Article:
In our work, we use our observations and analyses of two lessons to network (Bikner-Ahsbahs & Prediger, 2010; Tabach, Rasmussen, Dreyfus, & Apkarian, 2020) several existing frameworks to make sense of the complex phenomenon of high-quality mathematics classrooms focused on engaging students in justifying. Bikner-Ahsbahs and Prediger defined networking as “research practices that aim at creating a dialogue and establishing relationships between parts of theoretical approaches while respecting the identity of the different approaches” (Bikner-Ahsbahs & Prediger, 2014, p. 118). We coordinate and combine (Bikner-Ahsbahs & Prediger, 2010) existing frameworks to help us in “better capturing instructional complexity” (Charalambous & Praetorius, 2018, p. 359; Tabach et al., 2020), characteristic of high-quality mathematics classrooms, with the instructional goal of engaging students in justifying. Coordinating and combining have as their goal a “networked understanding of an empirical phenomenon or a piece of data” (Bikner-Ahsbahs & Prediger, 2010, p. 495). In addition, such coordination of existing frameworks can lead to the development of a framework that goes beyond understanding particular data to contributing a new integrated framework (Prediger, Bikner-Ahsbahs, & Arzarello, 2008)

We draw on pertinent analytic frameworks “since mathematics learning and teaching is a multi-faceted phenomenon which cannot be described, understood or explained by one monolithic theory alone, a variety of theories is necessary to do justice to the complexity of the field” (Bikner-Ahsbahs & Prediger, 2006, p. 484). In selecting analytic frameworks, we focus on the two aspects named above (1) the task and (2) the teacher’s role in leading the discussion. We expand those to include a third consideration, (3) students’ engagement, since ultimately the goal is to engage students in justifying.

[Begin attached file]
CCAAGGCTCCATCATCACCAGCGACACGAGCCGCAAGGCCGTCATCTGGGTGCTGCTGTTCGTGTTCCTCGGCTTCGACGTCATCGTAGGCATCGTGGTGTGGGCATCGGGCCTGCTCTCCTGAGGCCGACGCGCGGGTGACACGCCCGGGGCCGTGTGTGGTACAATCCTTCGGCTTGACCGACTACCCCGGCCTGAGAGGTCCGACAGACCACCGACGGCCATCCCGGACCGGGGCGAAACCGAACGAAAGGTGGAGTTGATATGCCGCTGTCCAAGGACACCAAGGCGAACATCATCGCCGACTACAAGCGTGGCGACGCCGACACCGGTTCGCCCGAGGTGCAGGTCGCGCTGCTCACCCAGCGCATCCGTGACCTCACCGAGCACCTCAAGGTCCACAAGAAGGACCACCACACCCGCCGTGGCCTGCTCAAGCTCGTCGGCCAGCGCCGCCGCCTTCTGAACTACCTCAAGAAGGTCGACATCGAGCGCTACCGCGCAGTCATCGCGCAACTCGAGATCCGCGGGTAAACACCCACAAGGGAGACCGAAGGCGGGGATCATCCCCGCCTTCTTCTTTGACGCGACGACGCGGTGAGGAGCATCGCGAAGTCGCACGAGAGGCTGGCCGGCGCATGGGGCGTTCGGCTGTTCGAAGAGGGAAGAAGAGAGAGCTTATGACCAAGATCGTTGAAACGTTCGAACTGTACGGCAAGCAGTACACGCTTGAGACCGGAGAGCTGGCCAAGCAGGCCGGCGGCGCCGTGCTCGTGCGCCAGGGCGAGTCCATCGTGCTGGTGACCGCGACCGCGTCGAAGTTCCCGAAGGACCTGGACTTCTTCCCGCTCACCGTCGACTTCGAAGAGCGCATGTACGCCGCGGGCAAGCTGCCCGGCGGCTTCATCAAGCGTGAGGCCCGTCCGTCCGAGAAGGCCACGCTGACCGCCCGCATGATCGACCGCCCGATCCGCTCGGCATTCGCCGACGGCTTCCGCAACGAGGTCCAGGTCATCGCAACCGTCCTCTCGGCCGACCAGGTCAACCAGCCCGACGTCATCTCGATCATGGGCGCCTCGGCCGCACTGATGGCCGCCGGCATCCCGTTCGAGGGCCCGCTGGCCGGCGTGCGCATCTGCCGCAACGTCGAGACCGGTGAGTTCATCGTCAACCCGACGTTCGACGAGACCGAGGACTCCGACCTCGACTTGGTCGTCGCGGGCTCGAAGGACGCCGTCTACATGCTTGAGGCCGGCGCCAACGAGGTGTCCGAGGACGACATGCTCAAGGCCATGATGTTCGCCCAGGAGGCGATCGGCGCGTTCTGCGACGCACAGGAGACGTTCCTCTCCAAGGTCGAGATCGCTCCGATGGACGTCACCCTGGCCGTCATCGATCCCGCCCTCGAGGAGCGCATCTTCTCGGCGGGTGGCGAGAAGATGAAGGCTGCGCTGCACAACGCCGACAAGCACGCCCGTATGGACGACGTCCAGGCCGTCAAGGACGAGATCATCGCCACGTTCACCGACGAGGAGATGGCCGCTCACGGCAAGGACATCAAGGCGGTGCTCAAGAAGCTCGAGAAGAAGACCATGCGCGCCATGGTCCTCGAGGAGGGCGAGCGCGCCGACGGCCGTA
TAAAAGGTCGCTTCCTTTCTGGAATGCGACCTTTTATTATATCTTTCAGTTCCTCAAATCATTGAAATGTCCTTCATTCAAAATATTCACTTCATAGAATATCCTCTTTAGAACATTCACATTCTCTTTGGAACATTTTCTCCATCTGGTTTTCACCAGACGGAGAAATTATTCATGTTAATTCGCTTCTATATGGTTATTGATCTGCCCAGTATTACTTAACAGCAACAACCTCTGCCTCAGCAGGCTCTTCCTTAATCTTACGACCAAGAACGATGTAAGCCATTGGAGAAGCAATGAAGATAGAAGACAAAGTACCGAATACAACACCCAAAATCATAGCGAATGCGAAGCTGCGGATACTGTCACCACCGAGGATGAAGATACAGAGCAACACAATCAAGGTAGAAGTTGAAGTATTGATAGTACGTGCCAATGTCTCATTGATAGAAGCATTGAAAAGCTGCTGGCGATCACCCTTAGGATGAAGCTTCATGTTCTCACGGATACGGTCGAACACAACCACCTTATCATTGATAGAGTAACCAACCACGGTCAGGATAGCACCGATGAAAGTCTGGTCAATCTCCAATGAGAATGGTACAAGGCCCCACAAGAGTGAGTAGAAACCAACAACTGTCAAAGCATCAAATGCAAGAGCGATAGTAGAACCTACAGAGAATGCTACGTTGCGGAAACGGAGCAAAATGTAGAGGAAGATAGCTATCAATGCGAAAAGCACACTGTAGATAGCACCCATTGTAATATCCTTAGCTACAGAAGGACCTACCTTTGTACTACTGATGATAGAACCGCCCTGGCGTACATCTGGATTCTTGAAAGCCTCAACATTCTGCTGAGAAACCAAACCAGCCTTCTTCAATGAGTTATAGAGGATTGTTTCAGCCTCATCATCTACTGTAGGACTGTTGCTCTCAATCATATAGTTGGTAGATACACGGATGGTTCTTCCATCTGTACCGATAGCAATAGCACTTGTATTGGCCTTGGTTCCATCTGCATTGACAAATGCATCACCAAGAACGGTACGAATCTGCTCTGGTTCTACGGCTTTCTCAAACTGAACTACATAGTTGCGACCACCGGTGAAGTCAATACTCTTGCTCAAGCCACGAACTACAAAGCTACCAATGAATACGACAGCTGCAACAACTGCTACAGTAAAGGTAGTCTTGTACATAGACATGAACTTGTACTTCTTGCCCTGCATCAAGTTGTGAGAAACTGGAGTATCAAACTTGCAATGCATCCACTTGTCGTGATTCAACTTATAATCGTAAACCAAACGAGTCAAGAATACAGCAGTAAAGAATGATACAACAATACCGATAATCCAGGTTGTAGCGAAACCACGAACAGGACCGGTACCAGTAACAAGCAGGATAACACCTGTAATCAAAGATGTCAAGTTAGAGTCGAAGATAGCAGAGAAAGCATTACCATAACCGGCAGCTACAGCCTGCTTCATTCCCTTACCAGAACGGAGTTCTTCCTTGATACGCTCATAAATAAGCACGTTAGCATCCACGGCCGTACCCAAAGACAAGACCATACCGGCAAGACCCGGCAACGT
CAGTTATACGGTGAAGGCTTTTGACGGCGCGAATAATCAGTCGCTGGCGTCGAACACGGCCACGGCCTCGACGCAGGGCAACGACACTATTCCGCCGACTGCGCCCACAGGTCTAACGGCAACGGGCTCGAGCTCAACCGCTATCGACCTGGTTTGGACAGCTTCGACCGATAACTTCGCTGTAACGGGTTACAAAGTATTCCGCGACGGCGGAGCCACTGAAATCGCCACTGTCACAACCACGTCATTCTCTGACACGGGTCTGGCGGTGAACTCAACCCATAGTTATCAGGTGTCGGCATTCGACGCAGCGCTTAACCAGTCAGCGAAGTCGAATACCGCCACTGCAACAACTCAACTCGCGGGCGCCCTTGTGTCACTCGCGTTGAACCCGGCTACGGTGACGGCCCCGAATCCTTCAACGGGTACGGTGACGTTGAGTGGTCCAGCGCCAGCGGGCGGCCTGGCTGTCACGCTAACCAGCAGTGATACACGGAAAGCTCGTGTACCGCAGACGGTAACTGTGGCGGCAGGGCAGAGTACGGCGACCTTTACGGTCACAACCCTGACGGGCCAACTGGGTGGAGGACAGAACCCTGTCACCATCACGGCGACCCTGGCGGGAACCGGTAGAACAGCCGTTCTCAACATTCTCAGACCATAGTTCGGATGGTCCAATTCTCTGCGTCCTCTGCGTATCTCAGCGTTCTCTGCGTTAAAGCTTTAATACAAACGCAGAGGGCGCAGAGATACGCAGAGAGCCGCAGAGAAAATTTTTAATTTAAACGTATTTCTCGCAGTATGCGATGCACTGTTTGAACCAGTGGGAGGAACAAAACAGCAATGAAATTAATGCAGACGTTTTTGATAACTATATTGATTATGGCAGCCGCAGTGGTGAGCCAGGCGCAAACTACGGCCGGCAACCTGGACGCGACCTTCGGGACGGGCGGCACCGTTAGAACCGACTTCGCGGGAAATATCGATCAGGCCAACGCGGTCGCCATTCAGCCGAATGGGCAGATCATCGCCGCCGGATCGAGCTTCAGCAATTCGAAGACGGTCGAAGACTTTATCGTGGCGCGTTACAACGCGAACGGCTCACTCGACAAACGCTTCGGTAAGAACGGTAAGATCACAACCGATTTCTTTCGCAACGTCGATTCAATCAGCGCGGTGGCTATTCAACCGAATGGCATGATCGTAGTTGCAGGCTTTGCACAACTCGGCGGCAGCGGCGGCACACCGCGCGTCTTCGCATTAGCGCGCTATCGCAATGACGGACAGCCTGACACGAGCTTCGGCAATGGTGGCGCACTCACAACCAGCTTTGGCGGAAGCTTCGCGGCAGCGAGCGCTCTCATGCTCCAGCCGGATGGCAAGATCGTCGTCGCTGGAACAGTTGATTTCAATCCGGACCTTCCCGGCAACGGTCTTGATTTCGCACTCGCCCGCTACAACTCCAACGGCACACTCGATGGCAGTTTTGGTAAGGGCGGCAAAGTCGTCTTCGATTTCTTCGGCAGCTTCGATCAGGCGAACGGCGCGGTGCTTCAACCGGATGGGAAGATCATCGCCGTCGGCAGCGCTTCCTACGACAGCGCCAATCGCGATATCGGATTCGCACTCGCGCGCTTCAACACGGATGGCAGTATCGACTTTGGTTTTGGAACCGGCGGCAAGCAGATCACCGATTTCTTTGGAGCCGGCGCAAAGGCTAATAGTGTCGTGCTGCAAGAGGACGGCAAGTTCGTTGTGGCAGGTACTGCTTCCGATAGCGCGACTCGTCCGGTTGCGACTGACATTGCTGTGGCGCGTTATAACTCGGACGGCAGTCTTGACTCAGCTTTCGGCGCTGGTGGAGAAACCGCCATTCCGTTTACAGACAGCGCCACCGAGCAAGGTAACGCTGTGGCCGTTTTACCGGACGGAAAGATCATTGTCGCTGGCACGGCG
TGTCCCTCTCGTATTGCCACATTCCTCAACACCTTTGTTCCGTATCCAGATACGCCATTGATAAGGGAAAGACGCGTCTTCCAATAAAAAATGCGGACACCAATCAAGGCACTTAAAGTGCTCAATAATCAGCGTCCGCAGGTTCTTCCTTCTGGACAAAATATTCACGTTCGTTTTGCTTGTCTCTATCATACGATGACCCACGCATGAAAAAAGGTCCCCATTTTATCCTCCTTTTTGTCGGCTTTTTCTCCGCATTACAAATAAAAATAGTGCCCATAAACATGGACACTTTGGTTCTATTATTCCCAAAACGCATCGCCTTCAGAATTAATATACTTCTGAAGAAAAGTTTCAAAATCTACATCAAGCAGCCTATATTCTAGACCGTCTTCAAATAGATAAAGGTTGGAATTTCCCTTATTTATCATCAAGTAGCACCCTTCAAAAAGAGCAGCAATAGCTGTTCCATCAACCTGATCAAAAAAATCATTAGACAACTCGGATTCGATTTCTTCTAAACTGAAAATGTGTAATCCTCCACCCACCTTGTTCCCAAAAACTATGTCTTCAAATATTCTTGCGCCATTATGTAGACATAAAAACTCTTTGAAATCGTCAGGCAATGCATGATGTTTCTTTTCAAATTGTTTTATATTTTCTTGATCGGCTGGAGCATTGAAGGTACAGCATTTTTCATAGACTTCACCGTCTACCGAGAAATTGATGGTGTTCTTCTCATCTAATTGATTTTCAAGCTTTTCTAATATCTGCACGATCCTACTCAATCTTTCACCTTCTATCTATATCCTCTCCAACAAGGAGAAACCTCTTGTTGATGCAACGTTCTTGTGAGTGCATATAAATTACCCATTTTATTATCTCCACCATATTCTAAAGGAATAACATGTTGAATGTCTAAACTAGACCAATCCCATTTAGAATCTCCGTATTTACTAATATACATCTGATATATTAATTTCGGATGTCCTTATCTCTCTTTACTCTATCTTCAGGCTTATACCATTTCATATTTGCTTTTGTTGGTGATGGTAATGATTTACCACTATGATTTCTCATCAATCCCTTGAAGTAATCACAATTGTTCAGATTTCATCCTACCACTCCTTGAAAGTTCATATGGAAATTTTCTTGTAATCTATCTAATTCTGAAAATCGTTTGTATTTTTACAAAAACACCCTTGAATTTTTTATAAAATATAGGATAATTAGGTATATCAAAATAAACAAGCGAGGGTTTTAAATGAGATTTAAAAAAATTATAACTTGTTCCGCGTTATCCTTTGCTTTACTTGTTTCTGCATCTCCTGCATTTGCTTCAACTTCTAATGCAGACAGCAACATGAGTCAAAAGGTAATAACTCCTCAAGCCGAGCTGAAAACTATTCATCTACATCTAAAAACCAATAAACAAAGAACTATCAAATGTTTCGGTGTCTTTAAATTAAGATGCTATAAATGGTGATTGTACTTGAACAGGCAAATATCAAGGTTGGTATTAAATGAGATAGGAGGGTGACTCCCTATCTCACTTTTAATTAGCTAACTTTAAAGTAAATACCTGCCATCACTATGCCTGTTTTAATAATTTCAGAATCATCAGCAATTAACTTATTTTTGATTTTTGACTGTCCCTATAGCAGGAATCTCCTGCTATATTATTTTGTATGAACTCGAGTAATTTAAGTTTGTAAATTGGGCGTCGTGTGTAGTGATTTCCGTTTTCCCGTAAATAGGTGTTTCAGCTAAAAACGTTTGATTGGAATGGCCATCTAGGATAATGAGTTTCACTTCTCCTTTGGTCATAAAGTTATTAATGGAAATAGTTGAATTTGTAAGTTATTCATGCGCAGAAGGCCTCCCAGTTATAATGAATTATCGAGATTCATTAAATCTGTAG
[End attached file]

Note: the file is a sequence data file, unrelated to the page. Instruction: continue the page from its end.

In this article, our goal is to coordinate existing frameworks to allow us to see a picture of the mathematics classroom characterized by teaching and learning practices intended to engage students in justifying that might not be visible with just one of the frameworks (Bikner-Ahsbahs & Prediger, 2006; Charalambous & Praetorius, 2018). Thus, we consider the variety of frameworks used as a “resource for grasping complexity that is scientifically necessary” (Bikner-Ahsbahs & Prediger, 2010, p. 489) to understand the features and relationships among features within high-quality instruction. In particular, we investigated the following: How can we operationalize and coordinate various frameworks in order to identify and document elements of rich mathematics teaching that engage K-5 students in mathematical reasoning, including justifying?

Motivation for our theoretical exploration

The motivation for this work stems from the observation of two fourth-grade math lessons in the USA. The lessons shared many components: the nature of the content, students contributed frequently, and students had time to work on the mathematics. Yet, as researchers, we observed clear differences between the two lessons. There was a notable difference between classrooms in the quality and depth of the interactions in the classroom and the level of engagement with the content. This was particularly evident in terms of student contributions where justification appeared to be a strong aspect in one but not in the other lesson. We sought to make sense of various differences with regard to classroom culture characterized by students engaging in justifying in order to operationalize components of ambitious mathematics instruction.